Your treat for today is a glimpse at William Hogarth: Proceed with Caution but the real trick is that once you visit the exhibition at the Blanton Museum of Art, you might just learn something. What a fitting week for a lesson on William Hogarth’s grotesque and wicked prints written by the Blanton’s Catherine Zinser, curatorial associate and curator of the exhibition. The story below originally appeared on the Blanton blog.
Hoarders, spendthrifts, thieves, drunks, courtesans, gamblers, quack doctors, adulterers, and murders—this isn’t the new, fall TV line-up; this is what’s on view at the Blanton through Jan. 13, 2013. William Hogarth: Proceed with Caution exposes the sordid tales of several ne’er-do-wells in 18th-century London; but the message remains relevant to today’s audience. Don’t squander your money; don’t steal, lie or cheat; be honest and loyal; be kind to other people and to animals. Hogarth used printmaking as a means to steer society in a direction towards honor and riches. He contrasts virtuous lifestyles with ones fraught with corruption, ultimately leading to disgrace and dreadful consequences—typically, death. His message isn’t a subtle one.
In the mid 1720’s Hogarth was commissioned to create “conversation” paintings—group portraits with sitters engaging in genteel, social activities such as card playing. Unlike other artists painting in this genre, Hogarth used wit and drama to create lively interactions between the sitters and the audience. He soon saw the potential to pioneer a new genre—sequential art. Precursors to comic books, sequential artwork tells a story through a series of compositions. The five printed series on view at the Blanton are some of the finest visual narratives in this genre.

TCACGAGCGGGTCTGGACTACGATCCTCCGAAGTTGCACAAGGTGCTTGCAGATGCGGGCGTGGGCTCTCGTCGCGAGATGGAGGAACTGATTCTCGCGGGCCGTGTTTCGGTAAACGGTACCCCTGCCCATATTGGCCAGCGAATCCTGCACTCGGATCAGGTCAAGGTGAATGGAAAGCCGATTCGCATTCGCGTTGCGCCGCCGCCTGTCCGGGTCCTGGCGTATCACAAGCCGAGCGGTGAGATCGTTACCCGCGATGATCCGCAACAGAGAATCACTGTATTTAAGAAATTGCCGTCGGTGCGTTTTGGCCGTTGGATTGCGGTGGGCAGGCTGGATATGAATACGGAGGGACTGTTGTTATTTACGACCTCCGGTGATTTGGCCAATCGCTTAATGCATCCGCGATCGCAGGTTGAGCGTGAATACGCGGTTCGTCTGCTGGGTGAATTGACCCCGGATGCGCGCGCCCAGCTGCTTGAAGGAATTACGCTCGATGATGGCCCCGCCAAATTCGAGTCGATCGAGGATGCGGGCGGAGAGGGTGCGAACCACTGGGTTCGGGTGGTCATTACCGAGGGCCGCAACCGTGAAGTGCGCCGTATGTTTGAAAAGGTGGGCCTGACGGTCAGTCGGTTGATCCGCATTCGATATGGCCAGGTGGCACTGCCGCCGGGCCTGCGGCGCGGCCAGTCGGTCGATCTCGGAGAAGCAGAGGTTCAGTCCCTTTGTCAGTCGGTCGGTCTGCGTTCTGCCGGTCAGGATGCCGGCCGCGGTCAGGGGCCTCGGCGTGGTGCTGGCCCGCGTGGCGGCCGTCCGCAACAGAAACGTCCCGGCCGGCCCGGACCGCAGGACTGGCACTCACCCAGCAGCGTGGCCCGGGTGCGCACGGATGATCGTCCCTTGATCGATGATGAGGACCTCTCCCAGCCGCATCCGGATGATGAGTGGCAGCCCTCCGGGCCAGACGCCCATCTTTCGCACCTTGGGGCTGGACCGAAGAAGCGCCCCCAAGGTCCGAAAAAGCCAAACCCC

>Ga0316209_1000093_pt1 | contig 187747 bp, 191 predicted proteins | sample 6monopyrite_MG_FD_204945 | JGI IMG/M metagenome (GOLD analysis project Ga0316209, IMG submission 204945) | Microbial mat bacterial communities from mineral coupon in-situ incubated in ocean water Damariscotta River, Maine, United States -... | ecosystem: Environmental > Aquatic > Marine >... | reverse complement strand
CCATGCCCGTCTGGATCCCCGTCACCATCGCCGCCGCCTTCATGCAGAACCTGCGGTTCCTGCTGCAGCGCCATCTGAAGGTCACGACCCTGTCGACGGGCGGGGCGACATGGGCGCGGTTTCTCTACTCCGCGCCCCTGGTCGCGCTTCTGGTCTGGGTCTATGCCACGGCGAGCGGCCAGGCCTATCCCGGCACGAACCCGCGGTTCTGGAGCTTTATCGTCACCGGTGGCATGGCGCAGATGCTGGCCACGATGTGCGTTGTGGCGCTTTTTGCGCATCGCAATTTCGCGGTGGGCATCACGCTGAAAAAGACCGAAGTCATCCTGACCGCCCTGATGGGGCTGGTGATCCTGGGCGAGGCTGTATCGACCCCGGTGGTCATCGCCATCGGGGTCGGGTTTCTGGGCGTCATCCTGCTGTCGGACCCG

Hogarth does for 18th-century London what Shakespeare did for the Elizabethan era. Through his prints we know what sort of pastimes society engaged in and what people wore; he references contemporary gambling halls and taverns, newly published literature, current stage productions, and infamous criminals and prostitutes. Hogarth’s artwork serves as a window to London in the 1750’s.by